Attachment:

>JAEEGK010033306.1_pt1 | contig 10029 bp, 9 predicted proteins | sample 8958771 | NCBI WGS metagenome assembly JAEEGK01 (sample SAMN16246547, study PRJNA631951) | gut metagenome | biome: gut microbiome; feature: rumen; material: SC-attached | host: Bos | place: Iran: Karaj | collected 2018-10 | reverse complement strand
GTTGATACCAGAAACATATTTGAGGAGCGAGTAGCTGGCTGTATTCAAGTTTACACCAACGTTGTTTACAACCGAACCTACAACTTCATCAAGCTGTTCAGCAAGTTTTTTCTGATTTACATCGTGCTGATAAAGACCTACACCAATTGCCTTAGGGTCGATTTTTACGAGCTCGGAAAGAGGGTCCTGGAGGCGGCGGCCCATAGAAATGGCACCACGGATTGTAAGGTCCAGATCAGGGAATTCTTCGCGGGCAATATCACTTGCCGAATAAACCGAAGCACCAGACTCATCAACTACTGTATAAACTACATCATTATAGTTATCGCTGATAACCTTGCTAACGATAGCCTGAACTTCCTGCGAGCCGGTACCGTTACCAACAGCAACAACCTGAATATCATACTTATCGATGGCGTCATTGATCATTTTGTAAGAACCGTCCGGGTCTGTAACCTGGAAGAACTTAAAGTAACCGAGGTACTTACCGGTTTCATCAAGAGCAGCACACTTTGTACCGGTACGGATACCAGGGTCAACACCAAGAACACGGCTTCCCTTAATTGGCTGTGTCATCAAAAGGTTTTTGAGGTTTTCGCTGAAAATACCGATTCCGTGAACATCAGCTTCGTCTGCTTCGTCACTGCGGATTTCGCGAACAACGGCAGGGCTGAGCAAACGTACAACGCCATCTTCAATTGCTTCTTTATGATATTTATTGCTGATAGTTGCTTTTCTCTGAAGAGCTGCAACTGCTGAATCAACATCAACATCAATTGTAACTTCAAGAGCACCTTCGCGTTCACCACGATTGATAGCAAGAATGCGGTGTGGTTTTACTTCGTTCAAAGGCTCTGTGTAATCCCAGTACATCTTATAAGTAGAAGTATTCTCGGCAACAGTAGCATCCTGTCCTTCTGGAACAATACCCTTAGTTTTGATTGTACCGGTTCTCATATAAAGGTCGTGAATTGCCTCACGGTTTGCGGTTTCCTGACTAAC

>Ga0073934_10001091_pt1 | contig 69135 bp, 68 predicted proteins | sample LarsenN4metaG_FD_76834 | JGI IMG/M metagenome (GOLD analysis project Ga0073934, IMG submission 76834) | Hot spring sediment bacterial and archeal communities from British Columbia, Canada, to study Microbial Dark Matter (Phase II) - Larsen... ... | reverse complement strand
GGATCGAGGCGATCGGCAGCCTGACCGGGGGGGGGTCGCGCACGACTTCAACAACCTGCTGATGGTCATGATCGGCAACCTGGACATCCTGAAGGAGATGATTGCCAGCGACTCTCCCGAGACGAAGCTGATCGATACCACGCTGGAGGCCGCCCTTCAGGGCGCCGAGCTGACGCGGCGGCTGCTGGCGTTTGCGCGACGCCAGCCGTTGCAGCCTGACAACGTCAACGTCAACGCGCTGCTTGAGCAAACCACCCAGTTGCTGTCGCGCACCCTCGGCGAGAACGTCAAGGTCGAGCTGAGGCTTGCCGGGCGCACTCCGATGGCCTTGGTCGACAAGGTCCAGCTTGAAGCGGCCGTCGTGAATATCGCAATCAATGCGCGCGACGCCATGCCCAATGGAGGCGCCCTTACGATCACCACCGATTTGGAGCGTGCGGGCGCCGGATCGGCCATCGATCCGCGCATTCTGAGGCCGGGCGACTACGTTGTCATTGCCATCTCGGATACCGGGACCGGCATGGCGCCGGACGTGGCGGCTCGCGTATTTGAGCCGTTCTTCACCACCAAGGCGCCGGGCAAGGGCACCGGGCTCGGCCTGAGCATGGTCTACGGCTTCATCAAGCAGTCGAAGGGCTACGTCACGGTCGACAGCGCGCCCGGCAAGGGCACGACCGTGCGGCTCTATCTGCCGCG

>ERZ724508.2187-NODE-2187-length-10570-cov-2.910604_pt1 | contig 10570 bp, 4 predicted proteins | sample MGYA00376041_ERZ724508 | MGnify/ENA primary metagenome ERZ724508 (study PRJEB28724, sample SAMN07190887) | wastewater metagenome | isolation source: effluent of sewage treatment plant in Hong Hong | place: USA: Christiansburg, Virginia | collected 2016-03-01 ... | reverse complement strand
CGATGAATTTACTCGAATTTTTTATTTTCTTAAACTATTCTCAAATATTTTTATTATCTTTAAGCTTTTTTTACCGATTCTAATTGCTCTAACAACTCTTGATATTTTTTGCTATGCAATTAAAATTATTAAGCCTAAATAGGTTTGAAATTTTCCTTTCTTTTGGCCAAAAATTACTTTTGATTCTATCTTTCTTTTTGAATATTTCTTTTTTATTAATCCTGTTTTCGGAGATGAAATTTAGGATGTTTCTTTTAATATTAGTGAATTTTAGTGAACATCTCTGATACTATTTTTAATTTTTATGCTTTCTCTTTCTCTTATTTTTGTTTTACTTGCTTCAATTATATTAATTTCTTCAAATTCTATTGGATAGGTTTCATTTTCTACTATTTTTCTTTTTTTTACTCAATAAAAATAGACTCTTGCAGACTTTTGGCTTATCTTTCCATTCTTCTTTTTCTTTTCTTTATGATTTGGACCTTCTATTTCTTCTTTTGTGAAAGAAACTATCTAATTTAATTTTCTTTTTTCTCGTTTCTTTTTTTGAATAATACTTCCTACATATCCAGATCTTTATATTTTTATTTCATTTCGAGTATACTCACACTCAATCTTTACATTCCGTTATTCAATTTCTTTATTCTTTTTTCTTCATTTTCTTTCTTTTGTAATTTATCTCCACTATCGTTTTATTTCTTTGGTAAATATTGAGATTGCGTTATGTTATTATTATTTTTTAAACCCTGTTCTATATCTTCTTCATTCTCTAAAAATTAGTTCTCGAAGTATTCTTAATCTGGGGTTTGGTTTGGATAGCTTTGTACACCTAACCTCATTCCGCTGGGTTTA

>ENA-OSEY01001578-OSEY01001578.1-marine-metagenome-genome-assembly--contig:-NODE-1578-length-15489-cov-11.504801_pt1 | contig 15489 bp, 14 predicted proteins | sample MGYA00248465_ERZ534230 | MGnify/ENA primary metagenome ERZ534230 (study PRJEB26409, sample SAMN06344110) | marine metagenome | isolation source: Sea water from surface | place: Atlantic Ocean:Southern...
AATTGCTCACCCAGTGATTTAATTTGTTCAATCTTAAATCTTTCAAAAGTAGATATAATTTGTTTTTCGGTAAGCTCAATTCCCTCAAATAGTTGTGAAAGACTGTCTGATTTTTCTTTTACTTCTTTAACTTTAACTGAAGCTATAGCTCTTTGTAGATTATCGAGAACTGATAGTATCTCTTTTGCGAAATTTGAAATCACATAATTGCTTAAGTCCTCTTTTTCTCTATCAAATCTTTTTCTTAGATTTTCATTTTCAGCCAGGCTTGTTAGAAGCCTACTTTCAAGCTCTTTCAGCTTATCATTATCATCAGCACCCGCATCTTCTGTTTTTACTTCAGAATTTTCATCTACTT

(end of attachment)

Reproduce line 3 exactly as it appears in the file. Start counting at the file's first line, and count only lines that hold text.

>Ga0073934_10001091_pt1 | contig 69135 bp, 68 predicted proteins | sample LarsenN4metaG_FD_76834 | JGI IMG/M metagenome (GOLD analysis project Ga0073934, IMG submission 76834) | Hot spring sediment bacterial and archeal communities from British Columbia, Canada, to study Microbial Dark Matter (Phase II) - Larsen... ... | reverse complement strand